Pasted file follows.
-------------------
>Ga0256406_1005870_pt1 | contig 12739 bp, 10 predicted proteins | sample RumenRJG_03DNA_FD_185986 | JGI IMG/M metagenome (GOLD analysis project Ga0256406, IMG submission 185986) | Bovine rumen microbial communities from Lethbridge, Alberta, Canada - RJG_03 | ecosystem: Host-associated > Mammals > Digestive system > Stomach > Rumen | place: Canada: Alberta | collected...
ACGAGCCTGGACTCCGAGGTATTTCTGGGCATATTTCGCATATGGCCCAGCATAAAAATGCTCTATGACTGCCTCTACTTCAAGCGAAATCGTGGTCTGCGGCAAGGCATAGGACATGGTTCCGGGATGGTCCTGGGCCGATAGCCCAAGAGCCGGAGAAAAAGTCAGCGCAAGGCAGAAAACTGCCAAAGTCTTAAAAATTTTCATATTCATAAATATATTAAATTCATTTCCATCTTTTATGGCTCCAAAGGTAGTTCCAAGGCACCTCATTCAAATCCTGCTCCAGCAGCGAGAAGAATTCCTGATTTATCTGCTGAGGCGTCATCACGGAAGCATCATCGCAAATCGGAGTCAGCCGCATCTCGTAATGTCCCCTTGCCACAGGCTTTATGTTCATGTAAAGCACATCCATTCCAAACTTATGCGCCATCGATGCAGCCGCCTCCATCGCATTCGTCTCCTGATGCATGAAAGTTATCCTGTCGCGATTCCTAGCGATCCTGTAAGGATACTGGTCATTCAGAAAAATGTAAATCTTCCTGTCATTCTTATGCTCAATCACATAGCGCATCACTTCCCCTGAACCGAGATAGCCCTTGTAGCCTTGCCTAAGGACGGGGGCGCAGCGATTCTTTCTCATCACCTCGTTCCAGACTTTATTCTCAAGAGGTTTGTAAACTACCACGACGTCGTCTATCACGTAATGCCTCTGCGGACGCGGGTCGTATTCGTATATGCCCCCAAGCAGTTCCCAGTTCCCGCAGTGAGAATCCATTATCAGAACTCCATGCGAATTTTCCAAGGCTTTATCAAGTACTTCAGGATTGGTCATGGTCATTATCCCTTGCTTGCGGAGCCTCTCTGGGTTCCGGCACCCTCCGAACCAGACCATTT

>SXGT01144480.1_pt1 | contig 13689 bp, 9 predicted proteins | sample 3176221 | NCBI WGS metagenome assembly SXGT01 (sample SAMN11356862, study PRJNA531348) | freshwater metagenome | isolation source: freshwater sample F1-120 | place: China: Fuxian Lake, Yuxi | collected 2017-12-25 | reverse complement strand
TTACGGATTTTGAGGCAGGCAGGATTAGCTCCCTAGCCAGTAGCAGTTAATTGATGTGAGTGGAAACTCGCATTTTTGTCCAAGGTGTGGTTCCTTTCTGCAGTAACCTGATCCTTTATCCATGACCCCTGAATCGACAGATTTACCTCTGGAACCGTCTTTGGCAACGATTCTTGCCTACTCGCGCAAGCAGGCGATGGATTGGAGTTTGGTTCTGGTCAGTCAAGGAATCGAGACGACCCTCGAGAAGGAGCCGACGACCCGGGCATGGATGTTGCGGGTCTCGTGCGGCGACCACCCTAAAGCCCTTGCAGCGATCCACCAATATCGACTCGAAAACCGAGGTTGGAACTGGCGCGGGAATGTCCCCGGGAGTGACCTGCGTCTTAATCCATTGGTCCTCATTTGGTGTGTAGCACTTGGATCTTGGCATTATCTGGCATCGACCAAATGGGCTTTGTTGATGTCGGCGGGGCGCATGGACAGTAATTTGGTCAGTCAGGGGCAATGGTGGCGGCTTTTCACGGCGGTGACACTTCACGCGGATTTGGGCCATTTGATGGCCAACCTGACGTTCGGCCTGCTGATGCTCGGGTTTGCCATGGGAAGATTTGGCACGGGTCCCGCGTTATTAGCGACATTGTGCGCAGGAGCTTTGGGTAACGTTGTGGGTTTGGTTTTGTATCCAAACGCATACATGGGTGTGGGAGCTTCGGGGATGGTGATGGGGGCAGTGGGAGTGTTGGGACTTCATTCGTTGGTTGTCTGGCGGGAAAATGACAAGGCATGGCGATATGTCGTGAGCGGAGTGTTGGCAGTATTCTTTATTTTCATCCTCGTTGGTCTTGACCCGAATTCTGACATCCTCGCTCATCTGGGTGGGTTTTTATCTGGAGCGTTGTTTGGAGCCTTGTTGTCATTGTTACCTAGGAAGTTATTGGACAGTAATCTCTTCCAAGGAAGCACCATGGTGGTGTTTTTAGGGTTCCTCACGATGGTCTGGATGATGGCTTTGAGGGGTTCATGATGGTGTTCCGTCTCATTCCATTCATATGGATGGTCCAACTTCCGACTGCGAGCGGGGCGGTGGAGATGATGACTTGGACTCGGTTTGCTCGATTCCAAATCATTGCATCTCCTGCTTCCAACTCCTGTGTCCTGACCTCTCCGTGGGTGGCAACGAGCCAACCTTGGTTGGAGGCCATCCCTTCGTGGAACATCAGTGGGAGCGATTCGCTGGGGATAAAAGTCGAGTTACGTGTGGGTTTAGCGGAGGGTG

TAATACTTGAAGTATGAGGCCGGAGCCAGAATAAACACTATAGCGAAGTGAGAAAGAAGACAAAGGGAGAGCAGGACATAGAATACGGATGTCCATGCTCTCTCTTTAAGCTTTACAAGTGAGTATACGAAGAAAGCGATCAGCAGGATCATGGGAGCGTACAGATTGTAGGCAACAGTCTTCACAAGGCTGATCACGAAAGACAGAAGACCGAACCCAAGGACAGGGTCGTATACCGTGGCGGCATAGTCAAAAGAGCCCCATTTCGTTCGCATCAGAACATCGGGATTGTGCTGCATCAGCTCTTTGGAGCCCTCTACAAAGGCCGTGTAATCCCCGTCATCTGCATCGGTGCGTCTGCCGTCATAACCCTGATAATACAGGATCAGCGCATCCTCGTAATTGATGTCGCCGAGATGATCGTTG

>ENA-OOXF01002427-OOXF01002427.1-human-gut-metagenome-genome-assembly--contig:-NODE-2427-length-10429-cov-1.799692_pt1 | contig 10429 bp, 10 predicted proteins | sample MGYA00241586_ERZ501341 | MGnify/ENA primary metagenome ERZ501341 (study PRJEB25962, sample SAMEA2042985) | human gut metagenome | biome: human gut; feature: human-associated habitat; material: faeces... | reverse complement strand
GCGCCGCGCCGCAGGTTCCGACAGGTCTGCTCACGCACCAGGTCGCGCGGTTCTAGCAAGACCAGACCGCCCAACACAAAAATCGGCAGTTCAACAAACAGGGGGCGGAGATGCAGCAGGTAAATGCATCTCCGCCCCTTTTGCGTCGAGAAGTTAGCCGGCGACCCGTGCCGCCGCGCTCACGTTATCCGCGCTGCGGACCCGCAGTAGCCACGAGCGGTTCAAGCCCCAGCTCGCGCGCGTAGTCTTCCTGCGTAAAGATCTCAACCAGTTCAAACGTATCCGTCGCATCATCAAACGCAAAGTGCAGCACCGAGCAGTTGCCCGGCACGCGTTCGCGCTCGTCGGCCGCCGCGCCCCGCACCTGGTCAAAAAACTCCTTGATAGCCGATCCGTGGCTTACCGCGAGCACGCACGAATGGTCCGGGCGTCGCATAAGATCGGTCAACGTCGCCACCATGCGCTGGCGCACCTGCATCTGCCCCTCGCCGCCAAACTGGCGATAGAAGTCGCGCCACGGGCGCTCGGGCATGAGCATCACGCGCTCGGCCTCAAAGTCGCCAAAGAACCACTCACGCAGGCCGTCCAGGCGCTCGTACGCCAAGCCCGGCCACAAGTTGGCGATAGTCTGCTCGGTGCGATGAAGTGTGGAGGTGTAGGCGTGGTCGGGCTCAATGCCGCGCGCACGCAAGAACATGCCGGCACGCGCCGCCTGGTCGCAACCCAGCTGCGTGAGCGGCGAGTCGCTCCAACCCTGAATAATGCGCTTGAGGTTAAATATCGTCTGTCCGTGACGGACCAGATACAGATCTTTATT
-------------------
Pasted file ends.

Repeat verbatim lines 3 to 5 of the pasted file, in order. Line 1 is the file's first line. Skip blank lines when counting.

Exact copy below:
>SXGT01144480.1_pt1 | contig 13689 bp, 9 predicted proteins | sample 3176221 | NCBI WGS metagenome assembly SXGT01 (sample SAMN11356862, study PRJNA531348) | freshwater metagenome | isolation source: freshwater sample F1-120 | place: China: Fuxian Lake, Yuxi | collected 2017-12-25 | reverse complement strand
TTACGGATTTTGAGGCAGGCAGGATTAGCTCCCTAGCCAGTAGCAGTTAATTGATGTGAGTGGAAACTCGCATTTTTGTCCAAGGTGTGGTTCCTTTCTGCAGTAACCTGATCCTTTATCCATGACCCCTGAATCGACAGATTTACCTCTGGAACCGTCTTTGGCAACGATTCTTGCCTACTCGCGCAAGCAGGCGATGGATTGGAGTTTGGTTCTGGTCAGTCAAGGAATCGAGACGACCCTCGAGAAGGAGCCGACGACCCGGGCATGGATGTTGCGGGTCTCGTGCGGCGACCACCCTAAAGCCCTTGCAGCGATCCACCAATATCGACTCGAAAACCGAGGTTGGAACTGGCGCGGGAATGTCCCCGGGAGTGACCTGCGTCTTAATCCATTGGTCCTCATTTGGTGTGTAGCACTTGGATCTTGGCATTATCTGGCATCGACCAAATGGGCTTTGTTGATGTCGGCGGGGCGCATGGACAGTAATTTGGTCAGTCAGGGGCAATGGTGGCGGCTTTTCACGGCGGTGACACTTCACGCGGATTTGGGCCATTTGATGGCCAACCTGACGTTCGGCCTGCTGATGCTCGGGTTTGCCATGGGAAGATTTGGCACGGGTCCCGCGTTATTAGCGACATTGTGCGCAGGAGCTTTGGGTAACGTTGTGGGTTTGGTTTTGTATCCAAACGCATACATGGGTGTGGGAGCTTCGGGGATGGTGATGGGGGCAGTGGGAGTGTTGGGACTTCATTCGTTGGTTGTCTGGCGGGAAAATGACAAGGCATGGCGATATGTCGTGAGCGGAGTGTTGGCAGTATTCTTTATTTTCATCCTCGTTGGTCTTGACCCGAATTCTGACATCCTCGCTCATCTGGGTGGGTTTTTATCTGGAGCGTTGTTTGGAGCCTTGTTGTCATTGTTACCTAGGAAGTTATTGGACAGTAATCTCTTCCAAGGAAGCACCATGGTGGTGTTTTTAGGGTTCCTCACGATGGTCTGGATGATGGCTTTGAGGGGTTCATGATGGTGTTCCGTCTCATTCCATTCATATGGATGGTCCAACTTCCGACTGCGAGCGGGGCGGTGGAGATGATGACTTGGACTCGGTTTGCTCGATTCCAAATCATTGCATCTCCTGCTTCCAACTCCTGTGTCCTGACCTCTCCGTGGGTGGCAACGAGCCAACCTTGGTTGGAGGCCATCCCTTCGTGGAACATCAGTGGGAGCGATTCGCTGGGGATAAAAGTCGAGTTACGTGTGGGTTTAGCGGAGGGTG

TAATACTTGAAGTATGAGGCCGGAGCCAGAATAAACACTATAGCGAAGTGAGAAAGAAGACAAAGGGAGAGCAGGACATAGAATACGGATGTCCATGCTCTCTCTTTAAGCTTTACAAGTGAGTATACGAAGAAAGCGATCAGCAGGATCATGGGAGCGTACAGATTGTAGGCAACAGTCTTCACAAGGCTGATCACGAAAGACAGAAGACCGAACCCAAGGACAGGGTCGTATACCGTGGCGGCATAGTCAAAAGAGCCCCATTTCGTTCGCATCAGAACATCGGGATTGTGCTGCATCAGCTCTTTGGAGCCCTCTACAAAGGCCGTGTAATCCCCGTCATCTGCATCGGTGCGTCTGCCGTCATAACCCTGATAATACAGGATCAGCGCATCCTCGTAATTGATGTCGCCGAGATGATCGTTG